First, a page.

One of the biggest risks to construction’s recovery is the recruitment crisis. Firms need to demonstrate positive workplace cultures if they are to attract a diverse range of staff

In the power dynamics of the labour market, it is the employees – in construction just as much as other sectors – who have the upper hand right now. This is quite a turnaround: just think back to the start of the pandemic, when the chancellor’s furlough scheme came to the rescue and the fear was that the economic shock of covid could lead to mass unemployment – reports warned of 4 million unemployed.

Chloe McCulloch

This is one covid nightmare that thankfully did not play out. But instead, the data out this week presents a slightly confusing picture in which the number of those employed is rising but the overall labour market is smaller than it was before the onset of the pandemic.

This apparent contradiction is because the Office for National Statistics data is based on PAYE, and one of the trends at the moment is that people who were previously self-employed are increasingly going on the books.

The Institute for Employment Studies was particularly interesting in its interpretation of the official statistics, warning that headlines about record employment mask a multitude of problems. Overall, it says, there are now 600,000 fewer people working in the UK economy than pre-covid, partly down to younger people deciding to stay on in education for longer, older people taking early retirement, more people suffering from long-term ill health and new immigration rules under Brexit restricting UK access to skills from the EU. 

In construction, where the skills shortage has been a constant background noise for a long time, the volume has just been cranked up and is now impossible to ignore

While the underlying causes are too complex to unpick fully here, the effects are clear: fewer workers makes recruitment harder and that knocks on to pay. The ONS data backs this up, wages across the economy rose 3.8% in the three months to November on the previous year.

Unfortunately, the vast majority of workers in the UK feel no better off; in real terms their pay is flat because of the soaring cost of living. And this is before we get to the massive energy price hikes coming our way this April.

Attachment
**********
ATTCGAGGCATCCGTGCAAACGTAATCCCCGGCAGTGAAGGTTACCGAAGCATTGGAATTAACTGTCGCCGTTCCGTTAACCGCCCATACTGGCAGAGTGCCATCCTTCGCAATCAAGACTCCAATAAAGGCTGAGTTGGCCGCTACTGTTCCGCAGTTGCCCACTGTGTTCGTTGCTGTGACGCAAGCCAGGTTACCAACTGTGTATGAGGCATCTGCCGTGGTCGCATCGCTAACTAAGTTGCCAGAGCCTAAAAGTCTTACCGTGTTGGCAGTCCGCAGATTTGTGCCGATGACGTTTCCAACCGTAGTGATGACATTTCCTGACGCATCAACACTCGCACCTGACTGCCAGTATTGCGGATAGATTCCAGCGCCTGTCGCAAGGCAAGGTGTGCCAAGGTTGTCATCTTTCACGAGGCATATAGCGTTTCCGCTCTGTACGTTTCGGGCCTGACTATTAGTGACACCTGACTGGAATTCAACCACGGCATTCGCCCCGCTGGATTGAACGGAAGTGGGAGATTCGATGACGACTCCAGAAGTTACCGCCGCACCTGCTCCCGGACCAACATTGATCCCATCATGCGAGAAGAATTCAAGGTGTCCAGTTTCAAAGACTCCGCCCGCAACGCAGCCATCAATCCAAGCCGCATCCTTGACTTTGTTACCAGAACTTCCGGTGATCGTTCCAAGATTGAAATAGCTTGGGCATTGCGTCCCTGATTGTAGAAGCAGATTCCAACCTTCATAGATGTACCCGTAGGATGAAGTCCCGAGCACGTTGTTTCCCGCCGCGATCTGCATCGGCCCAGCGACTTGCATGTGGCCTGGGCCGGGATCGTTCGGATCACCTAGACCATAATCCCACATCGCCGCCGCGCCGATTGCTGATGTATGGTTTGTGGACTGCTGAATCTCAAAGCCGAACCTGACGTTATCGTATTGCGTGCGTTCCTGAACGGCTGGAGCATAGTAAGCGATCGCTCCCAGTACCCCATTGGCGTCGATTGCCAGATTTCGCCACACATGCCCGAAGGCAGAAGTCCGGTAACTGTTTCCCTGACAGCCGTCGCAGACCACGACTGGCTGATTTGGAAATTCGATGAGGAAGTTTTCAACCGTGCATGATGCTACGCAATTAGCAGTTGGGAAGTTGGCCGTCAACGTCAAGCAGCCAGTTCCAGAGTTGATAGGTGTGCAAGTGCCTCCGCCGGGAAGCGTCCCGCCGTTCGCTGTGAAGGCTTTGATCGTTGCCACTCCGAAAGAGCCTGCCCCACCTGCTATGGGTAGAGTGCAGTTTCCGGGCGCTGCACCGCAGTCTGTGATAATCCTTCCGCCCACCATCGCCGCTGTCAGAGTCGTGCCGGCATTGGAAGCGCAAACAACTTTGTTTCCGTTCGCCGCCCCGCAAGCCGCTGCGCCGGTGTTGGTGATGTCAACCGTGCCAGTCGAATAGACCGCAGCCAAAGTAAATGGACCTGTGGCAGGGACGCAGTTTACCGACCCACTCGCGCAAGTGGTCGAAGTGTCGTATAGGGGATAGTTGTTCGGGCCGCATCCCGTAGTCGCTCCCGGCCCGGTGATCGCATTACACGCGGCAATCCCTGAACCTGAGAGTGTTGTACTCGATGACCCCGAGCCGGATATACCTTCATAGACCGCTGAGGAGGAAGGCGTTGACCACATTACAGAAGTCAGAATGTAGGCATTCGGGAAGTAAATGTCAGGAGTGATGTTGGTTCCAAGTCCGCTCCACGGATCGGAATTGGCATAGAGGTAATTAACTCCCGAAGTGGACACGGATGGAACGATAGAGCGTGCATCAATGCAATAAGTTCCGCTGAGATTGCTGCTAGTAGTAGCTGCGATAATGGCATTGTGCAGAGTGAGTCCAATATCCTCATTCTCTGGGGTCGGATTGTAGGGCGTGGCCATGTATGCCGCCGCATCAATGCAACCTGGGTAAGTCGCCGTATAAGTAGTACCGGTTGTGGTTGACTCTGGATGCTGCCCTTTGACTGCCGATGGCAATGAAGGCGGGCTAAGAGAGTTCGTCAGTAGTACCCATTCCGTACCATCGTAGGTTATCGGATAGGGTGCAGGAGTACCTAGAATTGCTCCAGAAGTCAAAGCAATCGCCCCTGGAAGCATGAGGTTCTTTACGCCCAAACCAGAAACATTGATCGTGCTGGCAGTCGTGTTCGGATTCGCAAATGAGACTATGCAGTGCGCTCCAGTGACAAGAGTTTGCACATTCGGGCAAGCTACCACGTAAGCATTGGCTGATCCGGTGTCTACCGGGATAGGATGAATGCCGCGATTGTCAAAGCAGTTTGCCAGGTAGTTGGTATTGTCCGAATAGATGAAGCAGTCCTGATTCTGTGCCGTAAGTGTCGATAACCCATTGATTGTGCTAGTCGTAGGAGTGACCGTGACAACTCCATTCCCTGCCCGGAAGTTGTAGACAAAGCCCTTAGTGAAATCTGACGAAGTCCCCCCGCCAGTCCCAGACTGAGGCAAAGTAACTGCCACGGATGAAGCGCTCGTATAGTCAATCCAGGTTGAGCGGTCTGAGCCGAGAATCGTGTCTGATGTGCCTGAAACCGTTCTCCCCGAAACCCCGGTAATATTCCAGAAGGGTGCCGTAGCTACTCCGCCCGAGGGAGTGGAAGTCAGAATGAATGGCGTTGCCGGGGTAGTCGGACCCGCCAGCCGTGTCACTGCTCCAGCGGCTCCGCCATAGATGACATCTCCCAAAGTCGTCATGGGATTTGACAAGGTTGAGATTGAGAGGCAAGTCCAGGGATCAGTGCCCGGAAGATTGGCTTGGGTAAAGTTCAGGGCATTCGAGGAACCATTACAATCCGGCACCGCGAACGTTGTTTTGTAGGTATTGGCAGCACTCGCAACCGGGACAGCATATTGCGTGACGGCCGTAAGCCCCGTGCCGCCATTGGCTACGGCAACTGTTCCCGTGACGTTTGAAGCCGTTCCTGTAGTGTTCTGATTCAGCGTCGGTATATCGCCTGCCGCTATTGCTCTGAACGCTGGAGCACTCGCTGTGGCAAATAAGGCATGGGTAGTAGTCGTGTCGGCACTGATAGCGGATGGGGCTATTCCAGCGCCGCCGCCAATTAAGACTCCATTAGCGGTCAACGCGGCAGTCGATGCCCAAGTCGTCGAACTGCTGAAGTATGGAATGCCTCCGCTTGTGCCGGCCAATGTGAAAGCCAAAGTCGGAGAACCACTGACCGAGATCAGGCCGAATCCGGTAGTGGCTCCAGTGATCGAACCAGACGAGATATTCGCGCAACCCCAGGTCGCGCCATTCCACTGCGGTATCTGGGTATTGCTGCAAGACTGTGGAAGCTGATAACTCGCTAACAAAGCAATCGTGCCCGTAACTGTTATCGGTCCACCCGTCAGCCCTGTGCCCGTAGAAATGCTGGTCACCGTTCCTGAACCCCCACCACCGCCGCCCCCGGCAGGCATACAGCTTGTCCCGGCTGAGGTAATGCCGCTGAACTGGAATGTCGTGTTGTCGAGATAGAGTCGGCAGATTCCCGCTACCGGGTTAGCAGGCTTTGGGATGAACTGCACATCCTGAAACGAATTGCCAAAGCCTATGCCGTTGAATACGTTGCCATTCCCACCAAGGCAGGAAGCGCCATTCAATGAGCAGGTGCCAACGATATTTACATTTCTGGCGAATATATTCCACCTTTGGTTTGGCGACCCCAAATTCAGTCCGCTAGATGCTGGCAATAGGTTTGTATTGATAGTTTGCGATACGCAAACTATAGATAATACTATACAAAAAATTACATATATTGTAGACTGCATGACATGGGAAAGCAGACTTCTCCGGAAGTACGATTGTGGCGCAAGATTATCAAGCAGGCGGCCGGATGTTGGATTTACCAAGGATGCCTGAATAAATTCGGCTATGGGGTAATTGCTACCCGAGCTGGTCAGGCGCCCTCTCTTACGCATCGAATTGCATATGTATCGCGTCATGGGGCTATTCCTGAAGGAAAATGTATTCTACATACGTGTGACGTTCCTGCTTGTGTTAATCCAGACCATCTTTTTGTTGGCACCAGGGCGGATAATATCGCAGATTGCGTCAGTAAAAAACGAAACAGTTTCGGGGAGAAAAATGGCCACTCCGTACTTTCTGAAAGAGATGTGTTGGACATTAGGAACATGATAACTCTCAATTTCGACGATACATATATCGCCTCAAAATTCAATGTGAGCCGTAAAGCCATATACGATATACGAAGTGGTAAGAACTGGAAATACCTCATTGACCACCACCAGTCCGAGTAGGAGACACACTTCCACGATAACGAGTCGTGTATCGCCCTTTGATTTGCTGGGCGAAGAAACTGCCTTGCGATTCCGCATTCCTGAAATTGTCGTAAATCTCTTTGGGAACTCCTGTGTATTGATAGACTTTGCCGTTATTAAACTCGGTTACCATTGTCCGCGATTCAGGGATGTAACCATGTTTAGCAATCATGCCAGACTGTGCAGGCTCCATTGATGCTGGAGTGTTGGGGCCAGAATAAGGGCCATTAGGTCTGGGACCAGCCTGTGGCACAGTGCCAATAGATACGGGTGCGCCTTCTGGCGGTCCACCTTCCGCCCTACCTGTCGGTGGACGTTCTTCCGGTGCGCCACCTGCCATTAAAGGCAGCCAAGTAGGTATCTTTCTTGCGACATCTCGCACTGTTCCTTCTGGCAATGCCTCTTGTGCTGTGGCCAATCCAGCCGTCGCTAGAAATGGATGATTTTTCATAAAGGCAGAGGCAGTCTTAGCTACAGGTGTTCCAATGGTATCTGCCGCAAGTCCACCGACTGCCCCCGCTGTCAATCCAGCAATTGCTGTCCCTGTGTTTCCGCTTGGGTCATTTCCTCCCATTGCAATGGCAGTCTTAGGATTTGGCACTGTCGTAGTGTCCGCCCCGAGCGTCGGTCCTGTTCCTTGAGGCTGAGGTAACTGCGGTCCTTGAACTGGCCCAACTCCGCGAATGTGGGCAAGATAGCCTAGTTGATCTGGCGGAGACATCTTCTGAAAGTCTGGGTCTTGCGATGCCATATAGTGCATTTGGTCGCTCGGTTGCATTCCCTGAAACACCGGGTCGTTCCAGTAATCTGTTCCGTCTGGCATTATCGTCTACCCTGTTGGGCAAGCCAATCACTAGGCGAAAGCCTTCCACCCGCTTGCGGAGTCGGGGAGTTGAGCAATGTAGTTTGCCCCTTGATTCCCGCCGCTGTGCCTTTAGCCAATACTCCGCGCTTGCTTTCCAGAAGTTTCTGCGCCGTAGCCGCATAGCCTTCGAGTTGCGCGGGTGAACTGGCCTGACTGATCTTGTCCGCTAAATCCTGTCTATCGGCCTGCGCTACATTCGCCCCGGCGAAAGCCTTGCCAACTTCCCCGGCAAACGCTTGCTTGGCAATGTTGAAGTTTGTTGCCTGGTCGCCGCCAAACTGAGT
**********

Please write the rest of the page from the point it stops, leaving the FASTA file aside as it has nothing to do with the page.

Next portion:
And yet staff are feeling more confident about their prospects and ready to consider jumping ship. LinkedIn this week reported that one in five people on its online platform are actively looking for another job, while the latest Hays survey of construction professionals indicates nearly 40% are considering a job change.

Employers are feeling the squeeze as they face higher wage bills and more vacancies: this has been described as the tightest labour market in 50 years. In construction, where the skills shortage has been a constant background noise for a long time, the volume has just been cranked up and is now impossible to ignore.

Firms in the sector are experiencing real problems recruiting permanent staff and increasingly they are reporting that skills shortages are affecting productivity.

One reaction is to simply poach staff from rivals by offering ever higher salaries; we have heard of examples where head-hunters are tempting QSs and commercial managers with offers 25% above their current pay. Construction bosses have warned in the past of the dangers of this approach. For a start, it is simply not sustainable: the costs will get passed on to the clients, projects will become too expensive and will stall.

> Also read: Contractors salary survey 2022: The tables

Also, offering massive salary hikes at the top end in this way fails to address the core problem, which is that firms need to spend time and money developing skills and attracting fresh talent from entry level upwards.

Of course, not all pay increases are on an eye-watering scale, but Hays suggests wages across all construction roles have risen in the past year and that most employers expect them to keep rising.

This month London mayor Sadiq Khan weighed into the debate, suggesting the 48,000 shortfall in construction workers should be eased with a temporary visa scheme. That call seems likely to fall on deaf ears just now as Johnson’s government doubles down on so called “red meat” issues such as a tough stance on immigration.

There is some cause for good cheer at the start of the year: monthly construction output in November returned to pre-pandemic levels for the first time. Inevitably that will get knocked back in December when the effects of Omicron begin to bite, but even so there is optimism that as the challenges around the supply of materials and products continue to ease, it should be able to build on this momentum during 2022. Sentiment among architects, a bellwether for future workloads, is overwhelmingly positive about growth prospects.

However, one of the biggest risks to construction’s recovery this year is undoubtedly the recruitment crisis. If anything, the challenge has become tougher because now construction has been joined by other sectors desperate to fill their ranks.

Covid has thrown a spotlight on the importance of flexibility and wellbeing, and construction firms increasingly need to demonstrate positive workplace cultures if they hope to attract a diverse range of new people. This is much harder than just throwing more cash at staff, but it would seem there are no easy quick-win solutions here. 

Chloë McCulloch is the editor of Building